The History of Flamingo Gardens

Floyd L. and Jane Wray came to Florida in 1925 and were deeply intrigued with the horticultural possibilities of the subtropical locale. They purchased 320 acres of land around and including Long Key in the Everglades. On January 2, 1927, Floyd L. Wray incorporated Flamingo Groves, beginning what was to become one of the first botanical gardens and tourist attractions in South Florida. 

When Floyd Wray and his business partner Frank Stirling founded Flamingo Groves in 1927 it was largely a naturalized hammock surrounded by reclaimed land of the Everglades. They planted the first citrus tree on February 22 and the grove grew to 2000 acres with over 60 varieties of citrus including a 20-acre citrus laboratory. In the 1930s, the botanical gardens received foreign plants and seeds from the federal government for test planting, and to showcase rare tropical fruit, flowering trees, and shrubs, further expanding the botanical collection.

The Wrays welcomed the public to the gardens. They built a weekend home atop the Live Oak hammock in the groves where annual barbeques were held on the vast lawn. Tours of the citrus groves and botanical gardens, as well as the fruit shipping area, were given daily. It is said that there were nesting Flamingos on the property when it was bought and Mrs. Wray introduced Peacocks to the gardens in the 40s to the delight of the visitors. Of course alligators were indigenous to the area, and in the 1960s an exhibit was introduced with daily demonstrations and shows.

The Floyd L. Wray Memorial Foundation was established in 1969 by Mrs. Wray, in honor of her late husband, to preserve the core property for future generations and emphasize the history of the Florida Everglades. The name was changed to Flamingo Gardens, and the gardens were preserved and  expanded. In 1990, the Everglades Wildlife Sanctuary opened with the Bird of Prey Center, followed by the half-acre Free-flight Aviary featuring the 5 ecological zones of South Florida. One of the first of its kind in the country, the sanctuary gave residence to permanently injured or non-releasable Florida native wildlife. Other wildlife displays opened including River otter, Bald & Golden eagles, bobcats, tortoises, and Florida panthers.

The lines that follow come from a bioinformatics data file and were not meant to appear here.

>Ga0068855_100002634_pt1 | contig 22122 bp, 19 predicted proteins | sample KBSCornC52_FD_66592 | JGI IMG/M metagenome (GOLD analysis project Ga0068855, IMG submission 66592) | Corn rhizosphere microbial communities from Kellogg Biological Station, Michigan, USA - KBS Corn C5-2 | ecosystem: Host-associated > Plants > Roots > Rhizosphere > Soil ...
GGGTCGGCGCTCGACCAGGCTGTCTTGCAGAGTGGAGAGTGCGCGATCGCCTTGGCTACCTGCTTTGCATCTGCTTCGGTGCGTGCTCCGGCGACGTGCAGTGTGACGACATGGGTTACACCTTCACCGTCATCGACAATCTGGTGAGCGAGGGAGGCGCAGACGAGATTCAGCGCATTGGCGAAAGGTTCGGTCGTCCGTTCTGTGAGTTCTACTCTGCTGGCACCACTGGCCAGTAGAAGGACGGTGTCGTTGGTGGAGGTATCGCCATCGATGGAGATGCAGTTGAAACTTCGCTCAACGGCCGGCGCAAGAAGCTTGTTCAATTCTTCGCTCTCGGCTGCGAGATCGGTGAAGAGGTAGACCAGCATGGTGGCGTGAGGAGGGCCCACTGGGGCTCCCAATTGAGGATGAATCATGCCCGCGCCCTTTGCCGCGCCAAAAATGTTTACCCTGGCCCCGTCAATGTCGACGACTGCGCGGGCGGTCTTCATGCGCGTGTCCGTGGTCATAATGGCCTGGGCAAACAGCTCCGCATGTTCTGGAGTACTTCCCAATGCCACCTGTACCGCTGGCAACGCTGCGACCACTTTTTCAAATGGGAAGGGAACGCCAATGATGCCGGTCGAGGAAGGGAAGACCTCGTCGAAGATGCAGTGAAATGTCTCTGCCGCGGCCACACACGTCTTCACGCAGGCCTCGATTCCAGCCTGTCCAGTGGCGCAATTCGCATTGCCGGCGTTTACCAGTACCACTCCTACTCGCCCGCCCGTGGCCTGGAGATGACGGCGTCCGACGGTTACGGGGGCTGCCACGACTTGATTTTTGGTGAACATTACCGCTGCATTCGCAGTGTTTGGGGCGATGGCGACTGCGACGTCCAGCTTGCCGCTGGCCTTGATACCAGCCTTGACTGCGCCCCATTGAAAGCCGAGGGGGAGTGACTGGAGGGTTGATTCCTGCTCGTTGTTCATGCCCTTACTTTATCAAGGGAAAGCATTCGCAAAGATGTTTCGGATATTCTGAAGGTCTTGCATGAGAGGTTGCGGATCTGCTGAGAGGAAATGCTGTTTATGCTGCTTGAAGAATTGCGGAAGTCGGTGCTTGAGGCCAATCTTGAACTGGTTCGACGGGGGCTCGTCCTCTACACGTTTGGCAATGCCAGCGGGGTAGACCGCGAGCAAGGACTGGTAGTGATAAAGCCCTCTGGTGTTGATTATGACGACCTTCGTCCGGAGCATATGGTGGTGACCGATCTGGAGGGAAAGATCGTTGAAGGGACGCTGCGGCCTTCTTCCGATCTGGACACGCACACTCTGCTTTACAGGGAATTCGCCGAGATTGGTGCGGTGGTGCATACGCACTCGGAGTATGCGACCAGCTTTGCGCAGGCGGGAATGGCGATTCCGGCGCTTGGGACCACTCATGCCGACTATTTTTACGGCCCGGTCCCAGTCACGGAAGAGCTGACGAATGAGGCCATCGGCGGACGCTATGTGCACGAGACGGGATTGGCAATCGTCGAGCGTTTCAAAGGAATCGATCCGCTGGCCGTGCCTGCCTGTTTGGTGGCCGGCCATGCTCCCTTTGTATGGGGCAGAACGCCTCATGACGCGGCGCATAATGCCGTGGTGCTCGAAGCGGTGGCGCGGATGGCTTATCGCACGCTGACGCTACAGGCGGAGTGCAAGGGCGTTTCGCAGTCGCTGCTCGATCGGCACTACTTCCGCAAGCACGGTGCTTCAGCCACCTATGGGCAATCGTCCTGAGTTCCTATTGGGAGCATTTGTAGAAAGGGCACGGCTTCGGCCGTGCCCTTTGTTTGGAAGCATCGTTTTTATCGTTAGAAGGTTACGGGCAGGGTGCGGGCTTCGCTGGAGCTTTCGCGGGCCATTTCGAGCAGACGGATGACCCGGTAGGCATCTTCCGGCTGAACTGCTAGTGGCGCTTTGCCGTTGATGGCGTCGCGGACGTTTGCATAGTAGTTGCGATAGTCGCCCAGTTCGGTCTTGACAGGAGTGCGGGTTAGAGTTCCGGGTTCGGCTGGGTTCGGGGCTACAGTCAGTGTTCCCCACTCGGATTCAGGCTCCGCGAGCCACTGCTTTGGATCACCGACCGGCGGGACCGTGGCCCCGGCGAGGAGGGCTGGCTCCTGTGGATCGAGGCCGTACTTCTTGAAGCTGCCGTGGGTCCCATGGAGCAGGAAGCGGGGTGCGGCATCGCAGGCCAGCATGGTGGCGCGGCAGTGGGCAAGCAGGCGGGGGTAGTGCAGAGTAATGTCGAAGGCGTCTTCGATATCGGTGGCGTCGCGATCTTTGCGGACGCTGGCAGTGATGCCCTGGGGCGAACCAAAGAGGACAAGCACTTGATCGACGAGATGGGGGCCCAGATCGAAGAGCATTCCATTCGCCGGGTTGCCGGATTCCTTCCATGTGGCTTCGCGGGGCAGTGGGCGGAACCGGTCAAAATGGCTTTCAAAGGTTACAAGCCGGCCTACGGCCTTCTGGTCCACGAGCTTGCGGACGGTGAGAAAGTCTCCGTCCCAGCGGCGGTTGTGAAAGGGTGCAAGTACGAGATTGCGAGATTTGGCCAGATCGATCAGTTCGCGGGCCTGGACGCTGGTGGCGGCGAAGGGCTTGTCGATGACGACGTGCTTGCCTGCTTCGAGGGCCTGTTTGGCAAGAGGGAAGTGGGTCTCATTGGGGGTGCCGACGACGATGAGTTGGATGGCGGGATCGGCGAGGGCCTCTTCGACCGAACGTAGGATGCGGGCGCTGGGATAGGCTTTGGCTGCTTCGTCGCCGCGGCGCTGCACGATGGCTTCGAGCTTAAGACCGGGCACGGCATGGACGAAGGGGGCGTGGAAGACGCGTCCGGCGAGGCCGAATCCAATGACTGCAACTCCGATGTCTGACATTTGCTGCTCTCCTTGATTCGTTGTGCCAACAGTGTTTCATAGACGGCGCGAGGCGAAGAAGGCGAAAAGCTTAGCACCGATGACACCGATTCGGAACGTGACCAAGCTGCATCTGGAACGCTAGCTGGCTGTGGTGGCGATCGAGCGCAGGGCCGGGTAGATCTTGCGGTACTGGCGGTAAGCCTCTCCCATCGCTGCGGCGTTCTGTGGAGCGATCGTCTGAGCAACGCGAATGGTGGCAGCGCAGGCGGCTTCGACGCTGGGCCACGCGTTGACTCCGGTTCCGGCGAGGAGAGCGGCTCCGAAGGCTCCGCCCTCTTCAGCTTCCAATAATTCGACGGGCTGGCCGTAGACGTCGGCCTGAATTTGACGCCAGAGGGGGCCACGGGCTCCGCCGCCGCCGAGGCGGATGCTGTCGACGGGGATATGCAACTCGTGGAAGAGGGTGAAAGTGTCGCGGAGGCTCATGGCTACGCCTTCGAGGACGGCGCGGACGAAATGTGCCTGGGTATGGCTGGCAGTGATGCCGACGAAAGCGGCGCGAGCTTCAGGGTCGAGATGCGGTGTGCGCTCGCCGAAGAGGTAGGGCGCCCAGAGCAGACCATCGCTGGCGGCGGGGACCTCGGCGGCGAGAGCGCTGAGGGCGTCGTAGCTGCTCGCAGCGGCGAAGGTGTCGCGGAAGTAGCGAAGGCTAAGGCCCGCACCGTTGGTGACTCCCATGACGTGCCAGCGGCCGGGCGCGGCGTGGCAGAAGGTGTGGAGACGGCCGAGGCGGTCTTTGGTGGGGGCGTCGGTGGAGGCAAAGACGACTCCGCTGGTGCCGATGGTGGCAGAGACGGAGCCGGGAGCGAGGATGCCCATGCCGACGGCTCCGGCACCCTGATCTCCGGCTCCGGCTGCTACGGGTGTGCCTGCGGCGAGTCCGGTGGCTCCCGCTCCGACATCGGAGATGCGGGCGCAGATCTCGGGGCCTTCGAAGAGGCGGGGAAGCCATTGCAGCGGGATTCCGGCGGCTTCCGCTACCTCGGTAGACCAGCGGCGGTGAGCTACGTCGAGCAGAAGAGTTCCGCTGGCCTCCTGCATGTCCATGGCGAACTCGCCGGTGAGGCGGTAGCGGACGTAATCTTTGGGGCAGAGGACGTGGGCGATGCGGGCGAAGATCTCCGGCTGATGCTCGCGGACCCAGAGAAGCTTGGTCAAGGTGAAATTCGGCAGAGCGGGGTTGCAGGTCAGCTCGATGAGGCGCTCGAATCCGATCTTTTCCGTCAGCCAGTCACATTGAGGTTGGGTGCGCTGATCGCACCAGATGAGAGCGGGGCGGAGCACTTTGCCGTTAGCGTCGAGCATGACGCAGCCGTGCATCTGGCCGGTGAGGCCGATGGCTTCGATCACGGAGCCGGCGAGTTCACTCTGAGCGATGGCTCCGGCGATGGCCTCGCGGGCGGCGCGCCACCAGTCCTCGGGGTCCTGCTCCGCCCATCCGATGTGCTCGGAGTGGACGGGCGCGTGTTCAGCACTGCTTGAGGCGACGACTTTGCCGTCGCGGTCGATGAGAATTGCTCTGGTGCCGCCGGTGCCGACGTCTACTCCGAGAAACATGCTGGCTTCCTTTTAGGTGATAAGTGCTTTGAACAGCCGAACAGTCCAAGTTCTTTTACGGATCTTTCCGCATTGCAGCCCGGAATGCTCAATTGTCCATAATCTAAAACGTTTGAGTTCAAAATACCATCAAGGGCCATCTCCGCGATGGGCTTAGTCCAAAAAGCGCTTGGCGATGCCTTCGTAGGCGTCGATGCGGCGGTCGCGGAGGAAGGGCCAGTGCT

Today Flamingo Garden’s boasts one of the last natural jungle growths in South Florida with over 3000 topical and subtropical species of plants and trees, including the largest tree in Florida. It also boasts the largest single collection of State Champion trees which are the largest tree of their species as determined by the Florida Forestry Service.

The property is now listed as Broward Cultural Heritage Landmark and the Wray Home is a  register Historical Landmark with the state of Florida. The Wray Home is now a museum giving visitors a glimpse of life in the 1930s. Over four dozen peacocks roam the Wray lawn  and 19 flamingos splash in the pond nearby.

The Everglades Wildlife Sanctuary is home to 83 native species of birds and animals, including River otter, Bald & Golden eagles, bobcats, tortoises, and a Florida panther, making it the largest collection of Florida native wildlife in the state. The Free-flight Aviary boasts over 250 birds representing 45 species, with the distinction of being the largest collection of Florida wading birds in the state.  In the last 20 years, the birds in the Aviary have successfully bred close to 2000 offspring which have been released into the wild, and our River otter breeding program is one of the most successful in the country with 32 offspring born since its inception in 1989.

Flamingo Gardens hosts ecological tours for over 26,000 school children of different ages each year, educating them in Florida’s unique wildlife, plants, and environment. Special events are held throughout the year which focus on the unique ecosystems and ecological interests of Florida and the Everglades, from invasive reptiles to native Florida plants and butterflies.  

As Mr. Wray wrote in 1939, “You are welcome to Flamingo [Gardens], and are invited to spend as much time as you desire, my only request being...that you help us preserve this beauty spot for others.”

Floyd L. Wray (on right with shovel) plants the first citrus tree in Flamingo Groves on February 22, 1927.

Frank Stirling and Robert L. Wood in citrus grove 1932.
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